Mar 2011 12

The Economy of British Columbia Endangered by Cheaper Southern Gas

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Photo by Mike Bitzenhofer Photo by Mike Bitzenhofer

According to The British Columbia Automobile Association (BCAA), many people are driving over the border to get cheap gas. If this trend continues, it might damage BC’s economy.

Since the Canadia Dollar is currently well above the American Dollar, many people are finding it worthwhile to cross the border and visit the United States to fill up. On average, one third of what we pay at the pump is taxes. Thus, as Trace Acres of BCAA says: “That’s a concern for TransLink because the more people are buying gas south of the border, the less they’re buying here and then the less tax they’re paying here as well.”

The Greater Vancouver area has the highest gas taxes in all of Canada. US taxes on gas are just a small fraction of what we pay here, so it is understandable that there are such high numbers of people heading south to buy gas. The economy may also be negatively affected as Canadians likely engage in some cross-border shopping while getting gas.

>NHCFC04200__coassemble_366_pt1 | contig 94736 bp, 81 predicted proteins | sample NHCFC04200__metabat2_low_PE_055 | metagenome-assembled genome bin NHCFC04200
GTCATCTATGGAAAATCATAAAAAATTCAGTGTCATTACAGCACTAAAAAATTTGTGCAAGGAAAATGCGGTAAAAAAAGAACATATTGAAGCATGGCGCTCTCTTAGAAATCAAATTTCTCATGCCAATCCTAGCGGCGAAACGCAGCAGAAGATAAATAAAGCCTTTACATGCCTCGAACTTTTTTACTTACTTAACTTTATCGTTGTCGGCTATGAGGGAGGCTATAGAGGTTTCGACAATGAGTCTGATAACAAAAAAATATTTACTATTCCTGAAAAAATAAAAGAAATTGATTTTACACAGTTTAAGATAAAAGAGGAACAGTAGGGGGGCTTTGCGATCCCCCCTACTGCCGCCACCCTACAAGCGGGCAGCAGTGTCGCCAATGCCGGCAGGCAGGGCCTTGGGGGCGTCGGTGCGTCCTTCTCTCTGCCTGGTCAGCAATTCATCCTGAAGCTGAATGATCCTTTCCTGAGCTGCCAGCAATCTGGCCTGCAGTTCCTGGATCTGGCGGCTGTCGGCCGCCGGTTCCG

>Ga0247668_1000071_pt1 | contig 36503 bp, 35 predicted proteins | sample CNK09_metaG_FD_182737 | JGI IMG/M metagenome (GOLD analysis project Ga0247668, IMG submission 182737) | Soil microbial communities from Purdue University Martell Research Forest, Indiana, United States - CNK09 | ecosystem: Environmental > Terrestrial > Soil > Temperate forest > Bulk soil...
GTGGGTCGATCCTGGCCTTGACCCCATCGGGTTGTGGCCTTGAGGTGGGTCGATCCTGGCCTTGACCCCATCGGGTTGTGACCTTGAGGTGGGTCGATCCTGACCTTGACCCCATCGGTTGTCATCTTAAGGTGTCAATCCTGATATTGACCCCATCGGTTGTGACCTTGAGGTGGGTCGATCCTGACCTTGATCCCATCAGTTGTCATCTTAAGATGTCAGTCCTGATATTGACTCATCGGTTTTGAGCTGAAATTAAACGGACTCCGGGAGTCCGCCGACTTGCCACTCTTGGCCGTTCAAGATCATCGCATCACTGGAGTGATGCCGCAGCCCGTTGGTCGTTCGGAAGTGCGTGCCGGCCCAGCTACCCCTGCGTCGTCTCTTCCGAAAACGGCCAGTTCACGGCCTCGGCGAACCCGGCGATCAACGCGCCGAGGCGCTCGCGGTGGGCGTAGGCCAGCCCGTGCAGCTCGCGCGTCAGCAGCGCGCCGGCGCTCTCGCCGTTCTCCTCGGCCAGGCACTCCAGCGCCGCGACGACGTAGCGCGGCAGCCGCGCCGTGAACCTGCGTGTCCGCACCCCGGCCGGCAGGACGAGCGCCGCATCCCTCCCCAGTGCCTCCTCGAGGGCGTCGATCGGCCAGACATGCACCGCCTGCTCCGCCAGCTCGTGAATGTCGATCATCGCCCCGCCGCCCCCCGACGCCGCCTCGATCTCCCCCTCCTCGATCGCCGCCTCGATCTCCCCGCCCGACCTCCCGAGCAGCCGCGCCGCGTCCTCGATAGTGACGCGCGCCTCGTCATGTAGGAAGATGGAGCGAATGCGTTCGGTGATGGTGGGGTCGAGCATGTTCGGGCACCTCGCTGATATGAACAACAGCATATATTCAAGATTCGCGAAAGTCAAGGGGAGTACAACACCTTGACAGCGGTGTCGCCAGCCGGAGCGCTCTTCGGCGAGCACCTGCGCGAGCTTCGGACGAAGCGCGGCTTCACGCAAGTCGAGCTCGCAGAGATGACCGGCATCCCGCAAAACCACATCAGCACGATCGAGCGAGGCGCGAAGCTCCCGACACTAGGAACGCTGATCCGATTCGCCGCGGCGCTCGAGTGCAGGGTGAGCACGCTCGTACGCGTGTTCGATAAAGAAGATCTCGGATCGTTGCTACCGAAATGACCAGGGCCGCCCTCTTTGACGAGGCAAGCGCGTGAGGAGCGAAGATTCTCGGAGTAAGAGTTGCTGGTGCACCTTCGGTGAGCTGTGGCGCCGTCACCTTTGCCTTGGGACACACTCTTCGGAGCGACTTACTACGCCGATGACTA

Back in 2008, when gas prices rose to about $1.50 per litre, we observed a striking increase in ridership on buses and the SkyTrain, and even the number of people taking the West Coast Express went up 25 per cent. TransLink anticipates sales of transit passes to rise as drivers compensate for enormous gas prices. Drew Snider of TransLink says: “TransLink won’t ever consider lowering the price of transit passes when gas prices are high, either as an incentive or just to help people out.”

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